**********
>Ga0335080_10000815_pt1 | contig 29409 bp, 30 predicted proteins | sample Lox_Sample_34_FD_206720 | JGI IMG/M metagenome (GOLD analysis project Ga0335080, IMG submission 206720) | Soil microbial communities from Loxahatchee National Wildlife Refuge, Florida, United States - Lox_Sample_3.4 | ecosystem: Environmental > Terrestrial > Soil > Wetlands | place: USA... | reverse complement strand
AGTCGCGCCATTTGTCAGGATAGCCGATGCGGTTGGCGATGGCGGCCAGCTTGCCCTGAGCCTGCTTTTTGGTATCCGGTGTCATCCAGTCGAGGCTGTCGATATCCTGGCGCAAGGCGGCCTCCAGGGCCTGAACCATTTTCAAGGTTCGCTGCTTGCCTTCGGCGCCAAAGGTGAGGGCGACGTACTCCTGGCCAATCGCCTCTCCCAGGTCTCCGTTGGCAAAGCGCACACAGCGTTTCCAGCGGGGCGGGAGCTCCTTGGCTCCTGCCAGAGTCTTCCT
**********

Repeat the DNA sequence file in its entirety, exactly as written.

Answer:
>Ga0335080_10000815_pt1 | contig 29409 bp, 30 predicted proteins | sample Lox_Sample_34_FD_206720 | JGI IMG/M metagenome (GOLD analysis project Ga0335080, IMG submission 206720) | Soil microbial communities from Loxahatchee National Wildlife Refuge, Florida, United States - Lox_Sample_3.4 | ecosystem: Environmental > Terrestrial > Soil > Wetlands | place: USA... | reverse complement strand
AGTCGCGCCATTTGTCAGGATAGCCGATGCGGTTGGCGATGGCGGCCAGCTTGCCCTGAGCCTGCTTTTTGGTATCCGGTGTCATCCAGTCGAGGCTGTCGATATCCTGGCGCAAGGCGGCCTCCAGGGCCTGAACCATTTTCAAGGTTCGCTGCTTGCCTTCGGCGCCAAAGGTGAGGGCGACGTACTCCTGGCCAATCGCCTCTCCCAGGTCTCCGTTGGCAAAGCGCACACAGCGTTTCCAGCGGGGCGGGAGCTCCTTGGCTCCTGCCAGAGTCTTCCT